Those responsible for previous attacks have hardly faced any consequences. In this case, as in many others, no arrests have been made. In May 2018, Army Chief General Qamar Javed Bajwa promised enhanced security for Hazara in Quetta. Bajwa was attempting to appease protests that continued for five consecutive days following a series of targeted killings of Hazara. However, neither targeted killings, nor large-scale attacks ceased. In April 2019, for example, 20 people were killed and 48 injured in Quetta in a bomb attack targeting Hazara.

Leaders of the two main opposition parties, the Pakistan People’s Party (PPP) and Pakistan Muslim League-Nawaz (PML-N), also issued pro forma condemnations of the miners’ murder. In addition, they exploited Khan’s “blackmail” remark to claim that a government headed by their parties would be different. In reality, the PPP and PLM-N are long-standing representatives of Pakistan’s bourgeoisie, having held office for multiple terms prior to Khan’s Tehrik-e-Insaaf (PTI) coming to power in 2018. They have a long record of promoting and conniving with communalist forces and are staunch supporters of the partnership between the military and Washington, and thus share responsibility for the plight of the Hazara and other minorities in the country.

A report by the National Commission for Human Rights in Pakistan in 2018 revealed that 509 Hazara were killed and 627 injured in sectarian attacks between January 2012 and December 2017. The PML-N and PPP’s newfound concerns for Hazara can only be understood in the context of their ongoing efforts to force Khan to step down and call new elections.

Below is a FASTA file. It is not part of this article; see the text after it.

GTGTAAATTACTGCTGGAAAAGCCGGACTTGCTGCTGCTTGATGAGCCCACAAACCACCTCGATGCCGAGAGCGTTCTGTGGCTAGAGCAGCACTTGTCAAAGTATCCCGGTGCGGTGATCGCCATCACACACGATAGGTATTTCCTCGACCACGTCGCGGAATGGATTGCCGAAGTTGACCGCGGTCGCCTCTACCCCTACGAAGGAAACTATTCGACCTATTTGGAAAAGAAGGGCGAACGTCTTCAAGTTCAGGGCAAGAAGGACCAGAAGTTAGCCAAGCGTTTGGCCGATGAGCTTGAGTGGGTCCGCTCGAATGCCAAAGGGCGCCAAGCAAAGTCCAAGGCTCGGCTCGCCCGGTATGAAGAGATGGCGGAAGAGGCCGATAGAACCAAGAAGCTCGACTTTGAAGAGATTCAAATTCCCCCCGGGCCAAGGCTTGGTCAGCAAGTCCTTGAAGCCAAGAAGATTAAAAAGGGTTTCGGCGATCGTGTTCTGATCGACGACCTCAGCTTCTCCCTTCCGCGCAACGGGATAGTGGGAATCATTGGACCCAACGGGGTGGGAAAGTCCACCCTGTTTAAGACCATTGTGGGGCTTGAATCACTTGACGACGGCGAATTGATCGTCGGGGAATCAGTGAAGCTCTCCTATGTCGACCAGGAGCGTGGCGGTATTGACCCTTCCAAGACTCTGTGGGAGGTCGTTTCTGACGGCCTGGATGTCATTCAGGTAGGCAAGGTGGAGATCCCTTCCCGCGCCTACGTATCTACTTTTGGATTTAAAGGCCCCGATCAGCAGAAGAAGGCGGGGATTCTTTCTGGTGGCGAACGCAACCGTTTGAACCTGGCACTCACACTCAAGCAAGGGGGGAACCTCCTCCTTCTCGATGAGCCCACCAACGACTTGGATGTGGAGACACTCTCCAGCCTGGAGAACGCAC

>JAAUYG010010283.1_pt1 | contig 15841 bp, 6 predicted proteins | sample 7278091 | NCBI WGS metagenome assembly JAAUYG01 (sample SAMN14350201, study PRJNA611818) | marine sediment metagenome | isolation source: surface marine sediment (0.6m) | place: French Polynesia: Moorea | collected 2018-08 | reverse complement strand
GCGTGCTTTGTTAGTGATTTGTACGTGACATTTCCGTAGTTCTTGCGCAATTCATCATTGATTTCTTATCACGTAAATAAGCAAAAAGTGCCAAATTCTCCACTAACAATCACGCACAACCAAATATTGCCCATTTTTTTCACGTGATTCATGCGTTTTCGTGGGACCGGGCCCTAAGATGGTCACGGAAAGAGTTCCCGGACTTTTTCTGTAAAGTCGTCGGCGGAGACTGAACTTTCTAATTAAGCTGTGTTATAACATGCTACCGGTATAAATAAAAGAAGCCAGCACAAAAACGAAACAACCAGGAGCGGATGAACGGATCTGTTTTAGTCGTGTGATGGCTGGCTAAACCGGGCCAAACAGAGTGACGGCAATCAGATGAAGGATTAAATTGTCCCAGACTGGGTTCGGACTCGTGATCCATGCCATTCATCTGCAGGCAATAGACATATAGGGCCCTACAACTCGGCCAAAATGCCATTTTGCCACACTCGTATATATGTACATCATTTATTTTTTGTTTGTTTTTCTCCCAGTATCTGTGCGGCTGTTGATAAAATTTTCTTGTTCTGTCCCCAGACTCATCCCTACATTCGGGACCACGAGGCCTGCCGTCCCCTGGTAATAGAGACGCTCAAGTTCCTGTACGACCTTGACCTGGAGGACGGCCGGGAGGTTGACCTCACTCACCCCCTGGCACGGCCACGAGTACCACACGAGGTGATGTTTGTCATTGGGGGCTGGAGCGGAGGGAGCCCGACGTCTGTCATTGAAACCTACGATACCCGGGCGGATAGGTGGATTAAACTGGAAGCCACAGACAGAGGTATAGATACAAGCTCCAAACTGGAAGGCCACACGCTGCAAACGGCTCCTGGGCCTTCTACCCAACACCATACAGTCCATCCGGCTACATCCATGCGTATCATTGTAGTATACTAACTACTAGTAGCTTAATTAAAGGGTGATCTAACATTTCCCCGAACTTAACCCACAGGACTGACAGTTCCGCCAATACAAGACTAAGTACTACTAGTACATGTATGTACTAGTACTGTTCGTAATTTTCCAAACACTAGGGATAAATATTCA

Khan himself is a right-wing Islamist. He has been a champion of Pakistan’s draconian blasphemy laws and supported the disenfranchisement of the several-million-strong Ahmadi religious minority. Soon after assuming office, his government bowed to violent protests led by the Tehreek-e-Labbaik Pakistan (TLP) against the overturning of the death sentence imposed on Asia Bibi, an impoverished Catholic woman, for blasphemy. The government appealed the ruling to the country’s highest court.

The TLP, tacitly supported by the military, successfully secured the resignation of the previous PML-N government’s minister for law and justice, Zahid Hamid, after he attempted to amend the religious oath taken by election candidates.

Balochistan is occupied by the military as part of its brutal repression of Balochi separatist nationalist militias. Any opposition to its domination is met with enforced disappearances, torture and extra-judicial killings. However, the Islamist fundamentalists have been able to carry out attacks, including in Quetta.

The widely read English-language daily Dawn in its editorial on January 5 observed that “the state has long abandoned” the Shiite Hazara. Seeking to explain their plight, the editorial noted, “In a cynically calculated move, it [the state] decided to turn a blind eye to violent extremists’ depredations against the [Hazara] community in the province as long as these murderous groups also served to counter the Baloch insurgency that began during [General Pervez] Musharraf’s regime.”

While Dawn was compelled to acknowledge the criminal indifference of Islamabad towards the fate of the Shiite Hazara and its equally criminal security policies, the editorial nevertheless covered up Islamabad’s chief responsibility for the flaring up of sectarian violence in the country. This process is inseparable from its reactionary partnership with US imperialism.

On Sunday, Khan sought to shift responsibility for the attack on the miners away from the Pakistani elite and its promotion of sectarianism and Islamic reaction. Instead, he pointed the finger of blame at Pakistan’s arch-rival India. Boosted by its ever-deepening “global strategic partnership with Washington, New Delhi has intensified military pressure on Pakistan in recent years, including twice mounting provocative “surgical strikes” inside Pakistan.